What is a Doula? Part 1

Today's blog post is one of a 3-part series written by BFW Grandma, Gini Emigh (Linnea's mom), reflecting on her birth experiences, and how she may have benefited from a doula.

Doula? What’s a doula? By the time I knew what a doula was, my children were already grown. When my daughter became pregnant and talked about having a midwife and a doula, I asked, “What would the doula do?” But now, as I think back about the births and early months of my children’s lives, I see many times when a doula might have been a real treasure to us.

First child (1980):

My pregnancy had gone well, but, still a week before the due date, the midwife in our OB’s practice was talking about inducing labor. The doctor and midwife were having me into the office every other day and making me very anxious. I didn’t know how to sort out what was going on. Would our doula have helped me ask the right questions to put me more at ease?

I didn’t have much hospital experience, and I couldn’t know exactly what to expect, but I was pretty certain that I didn’t want to stay in the hospital any longer than necessary. We entered the hospital for induction around noon, and our son was born that evening. All had gone well, but I felt self-conscious in the hospital and I couldn’t rest because every time I heard footsteps in the hall, I thought someone was coming into my room. Would our doula have assured me about necessary hospital practices and been a buffer between me and those footsteps in the hall? With a doula, would we have felt more at ease to actually rest?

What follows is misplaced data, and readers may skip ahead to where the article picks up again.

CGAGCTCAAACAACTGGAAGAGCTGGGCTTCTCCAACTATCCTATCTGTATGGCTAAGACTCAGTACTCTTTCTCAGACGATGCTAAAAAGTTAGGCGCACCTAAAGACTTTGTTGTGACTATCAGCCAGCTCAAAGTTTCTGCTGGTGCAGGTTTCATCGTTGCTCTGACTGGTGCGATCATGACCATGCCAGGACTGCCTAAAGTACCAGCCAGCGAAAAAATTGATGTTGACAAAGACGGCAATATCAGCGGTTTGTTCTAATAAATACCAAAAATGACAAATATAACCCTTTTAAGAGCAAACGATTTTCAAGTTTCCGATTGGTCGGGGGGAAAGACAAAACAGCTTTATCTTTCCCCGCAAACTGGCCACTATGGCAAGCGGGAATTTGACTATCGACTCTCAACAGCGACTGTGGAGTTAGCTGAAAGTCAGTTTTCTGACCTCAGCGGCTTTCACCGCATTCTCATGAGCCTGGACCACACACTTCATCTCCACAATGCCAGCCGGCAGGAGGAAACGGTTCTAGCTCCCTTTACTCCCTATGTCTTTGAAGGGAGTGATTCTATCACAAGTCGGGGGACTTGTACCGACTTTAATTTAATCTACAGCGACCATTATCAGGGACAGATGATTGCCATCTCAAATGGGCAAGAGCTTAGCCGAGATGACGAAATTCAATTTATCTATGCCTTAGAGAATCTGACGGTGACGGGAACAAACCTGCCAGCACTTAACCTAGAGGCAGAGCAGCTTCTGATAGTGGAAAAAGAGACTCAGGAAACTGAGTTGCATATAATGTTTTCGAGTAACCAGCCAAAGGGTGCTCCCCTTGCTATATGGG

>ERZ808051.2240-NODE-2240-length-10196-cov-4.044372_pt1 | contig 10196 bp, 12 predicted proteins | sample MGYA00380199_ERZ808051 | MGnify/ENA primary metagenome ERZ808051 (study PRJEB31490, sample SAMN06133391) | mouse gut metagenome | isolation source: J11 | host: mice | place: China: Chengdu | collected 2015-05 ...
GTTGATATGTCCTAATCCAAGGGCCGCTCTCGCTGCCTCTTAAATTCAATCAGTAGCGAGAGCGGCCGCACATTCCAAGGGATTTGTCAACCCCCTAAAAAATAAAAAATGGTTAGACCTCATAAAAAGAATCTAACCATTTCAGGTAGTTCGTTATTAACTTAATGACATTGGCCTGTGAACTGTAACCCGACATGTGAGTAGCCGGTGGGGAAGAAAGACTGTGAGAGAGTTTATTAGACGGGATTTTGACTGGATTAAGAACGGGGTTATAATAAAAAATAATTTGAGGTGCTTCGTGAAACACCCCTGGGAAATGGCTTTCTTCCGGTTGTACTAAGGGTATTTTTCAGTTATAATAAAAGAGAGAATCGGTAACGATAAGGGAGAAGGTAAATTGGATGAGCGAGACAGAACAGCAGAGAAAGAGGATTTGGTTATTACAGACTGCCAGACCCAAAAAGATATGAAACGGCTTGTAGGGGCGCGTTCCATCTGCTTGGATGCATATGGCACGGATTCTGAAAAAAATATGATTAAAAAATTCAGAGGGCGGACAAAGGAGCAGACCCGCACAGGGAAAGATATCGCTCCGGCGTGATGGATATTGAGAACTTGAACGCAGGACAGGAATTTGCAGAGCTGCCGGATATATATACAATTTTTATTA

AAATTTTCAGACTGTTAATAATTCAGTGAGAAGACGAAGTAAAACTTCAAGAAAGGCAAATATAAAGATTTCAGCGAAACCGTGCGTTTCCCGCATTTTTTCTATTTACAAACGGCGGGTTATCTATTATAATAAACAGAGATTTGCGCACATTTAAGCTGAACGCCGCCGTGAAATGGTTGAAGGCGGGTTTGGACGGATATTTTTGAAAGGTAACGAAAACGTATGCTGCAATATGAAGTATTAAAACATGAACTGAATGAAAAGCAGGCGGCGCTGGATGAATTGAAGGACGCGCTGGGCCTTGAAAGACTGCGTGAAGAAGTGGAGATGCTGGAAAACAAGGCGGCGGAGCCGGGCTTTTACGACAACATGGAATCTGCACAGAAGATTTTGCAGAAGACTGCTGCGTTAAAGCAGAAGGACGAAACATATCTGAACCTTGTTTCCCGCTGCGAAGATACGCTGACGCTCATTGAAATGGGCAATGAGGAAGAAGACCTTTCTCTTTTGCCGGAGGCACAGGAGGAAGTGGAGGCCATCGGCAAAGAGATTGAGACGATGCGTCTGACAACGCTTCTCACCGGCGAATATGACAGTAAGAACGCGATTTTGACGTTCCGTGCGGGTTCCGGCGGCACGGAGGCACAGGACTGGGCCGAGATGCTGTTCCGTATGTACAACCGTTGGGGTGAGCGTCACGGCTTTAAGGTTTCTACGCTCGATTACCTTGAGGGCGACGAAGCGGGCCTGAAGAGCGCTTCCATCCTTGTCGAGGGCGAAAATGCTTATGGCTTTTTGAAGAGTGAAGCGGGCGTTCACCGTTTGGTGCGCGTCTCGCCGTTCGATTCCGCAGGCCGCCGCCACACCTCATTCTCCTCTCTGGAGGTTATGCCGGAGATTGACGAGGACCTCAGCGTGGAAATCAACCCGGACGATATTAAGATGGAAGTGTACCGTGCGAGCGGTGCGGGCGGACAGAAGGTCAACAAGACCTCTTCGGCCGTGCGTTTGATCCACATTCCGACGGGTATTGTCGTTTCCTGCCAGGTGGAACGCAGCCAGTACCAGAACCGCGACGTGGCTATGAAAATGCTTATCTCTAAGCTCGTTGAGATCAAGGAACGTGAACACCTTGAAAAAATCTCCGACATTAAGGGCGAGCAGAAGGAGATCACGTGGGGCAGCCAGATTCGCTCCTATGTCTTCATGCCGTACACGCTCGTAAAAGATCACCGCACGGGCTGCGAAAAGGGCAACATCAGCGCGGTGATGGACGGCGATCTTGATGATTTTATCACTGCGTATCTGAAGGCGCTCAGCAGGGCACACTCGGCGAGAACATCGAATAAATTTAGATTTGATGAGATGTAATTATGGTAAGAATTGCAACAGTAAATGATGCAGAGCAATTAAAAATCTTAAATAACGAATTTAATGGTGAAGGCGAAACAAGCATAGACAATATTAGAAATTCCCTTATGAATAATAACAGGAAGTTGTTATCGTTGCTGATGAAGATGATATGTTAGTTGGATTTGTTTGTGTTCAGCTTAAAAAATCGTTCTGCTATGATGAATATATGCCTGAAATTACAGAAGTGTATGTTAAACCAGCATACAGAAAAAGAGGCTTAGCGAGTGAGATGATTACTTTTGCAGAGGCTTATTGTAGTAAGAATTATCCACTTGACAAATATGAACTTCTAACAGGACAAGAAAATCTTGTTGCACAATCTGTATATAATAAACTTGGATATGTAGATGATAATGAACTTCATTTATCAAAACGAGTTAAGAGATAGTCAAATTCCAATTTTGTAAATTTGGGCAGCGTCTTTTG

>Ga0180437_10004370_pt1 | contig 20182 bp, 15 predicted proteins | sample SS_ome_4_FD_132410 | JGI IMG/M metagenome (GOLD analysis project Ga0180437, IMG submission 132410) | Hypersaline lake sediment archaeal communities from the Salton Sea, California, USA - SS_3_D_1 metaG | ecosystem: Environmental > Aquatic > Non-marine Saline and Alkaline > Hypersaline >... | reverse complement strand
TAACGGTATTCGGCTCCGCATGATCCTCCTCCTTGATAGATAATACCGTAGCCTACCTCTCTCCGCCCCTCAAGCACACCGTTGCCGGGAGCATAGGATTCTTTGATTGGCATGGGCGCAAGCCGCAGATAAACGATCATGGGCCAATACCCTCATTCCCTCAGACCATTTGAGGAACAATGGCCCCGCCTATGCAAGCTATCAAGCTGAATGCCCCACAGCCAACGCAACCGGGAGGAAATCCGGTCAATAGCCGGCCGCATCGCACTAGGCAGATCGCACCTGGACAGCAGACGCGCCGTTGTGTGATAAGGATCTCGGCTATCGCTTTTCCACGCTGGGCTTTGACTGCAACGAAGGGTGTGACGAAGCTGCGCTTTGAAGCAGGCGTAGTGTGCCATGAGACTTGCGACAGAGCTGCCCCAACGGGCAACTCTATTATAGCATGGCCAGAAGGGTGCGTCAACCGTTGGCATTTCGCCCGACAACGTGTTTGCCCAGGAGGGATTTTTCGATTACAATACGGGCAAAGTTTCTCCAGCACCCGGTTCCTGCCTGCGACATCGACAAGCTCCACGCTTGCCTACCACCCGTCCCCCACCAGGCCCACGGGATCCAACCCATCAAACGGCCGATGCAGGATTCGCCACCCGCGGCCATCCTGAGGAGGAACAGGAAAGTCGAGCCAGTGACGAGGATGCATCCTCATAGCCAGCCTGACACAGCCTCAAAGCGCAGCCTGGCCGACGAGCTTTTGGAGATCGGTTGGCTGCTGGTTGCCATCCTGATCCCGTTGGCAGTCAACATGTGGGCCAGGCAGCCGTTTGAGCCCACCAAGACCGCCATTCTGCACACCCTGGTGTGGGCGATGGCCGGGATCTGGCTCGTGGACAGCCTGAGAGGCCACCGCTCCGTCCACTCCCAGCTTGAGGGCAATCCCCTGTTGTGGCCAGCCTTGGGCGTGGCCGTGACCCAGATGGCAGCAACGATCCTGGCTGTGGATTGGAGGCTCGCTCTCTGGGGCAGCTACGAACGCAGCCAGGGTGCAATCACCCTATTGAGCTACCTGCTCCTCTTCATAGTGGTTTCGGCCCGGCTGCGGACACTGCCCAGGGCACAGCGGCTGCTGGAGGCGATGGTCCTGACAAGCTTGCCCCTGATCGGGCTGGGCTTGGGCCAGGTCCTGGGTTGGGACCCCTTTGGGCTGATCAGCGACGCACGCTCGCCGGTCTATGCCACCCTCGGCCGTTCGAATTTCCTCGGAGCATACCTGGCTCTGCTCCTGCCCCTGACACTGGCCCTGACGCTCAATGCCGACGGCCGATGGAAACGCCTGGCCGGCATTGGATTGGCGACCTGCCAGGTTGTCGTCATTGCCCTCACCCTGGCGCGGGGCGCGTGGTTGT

On Saturday morning, we started asking to be discharged. We obediently waited until the OB, midwife and pediatrician had made their visits and assured us that all was well. With some reluctance on their parts, they told us we could go home. Then they outlined all the dire circumstances under which we should return to the hospital. As we were loading the car, the nurse handing me my baby said, “You’ll be back.” Would our doula have reassured us that our decision was fine and she would be there to support us at home if we needed her?

Ted had accepted a job in another state, and we were expected to move within weeks of our first baby being born. We had good friends, but most of them didn’t have children, so they didn’t know how best to be helpful. My parents and my in-laws all lived thousands of miles from us. Of course, they were eager to visit and be helpful, but they hadn’t nurtured babies for decades and they could only be with us for a short time. Fortunately, my parents were able to spend a week with us before we moved and a week in our new home after the move. If they had known about doulas, I think they would have considered doula services as a valuable gift to us. Would our doula have relieved some of the stress and exhaustion by being there day to day, at least for a talk on the phone?

Now, here I was in a new town, with a new baby. Ted was at work full time at a new job, and he drove our only car to work every day. Nothing was within walking distance, I didn’t know anybody, and for my own sanity, I needed to get acquainted quickly. Would our doula have been able to offer me resources for connecting with my new community and helping me out as I got plugged in there?

Wow! We did ok; we survived. But, it would have been great to have a doula.

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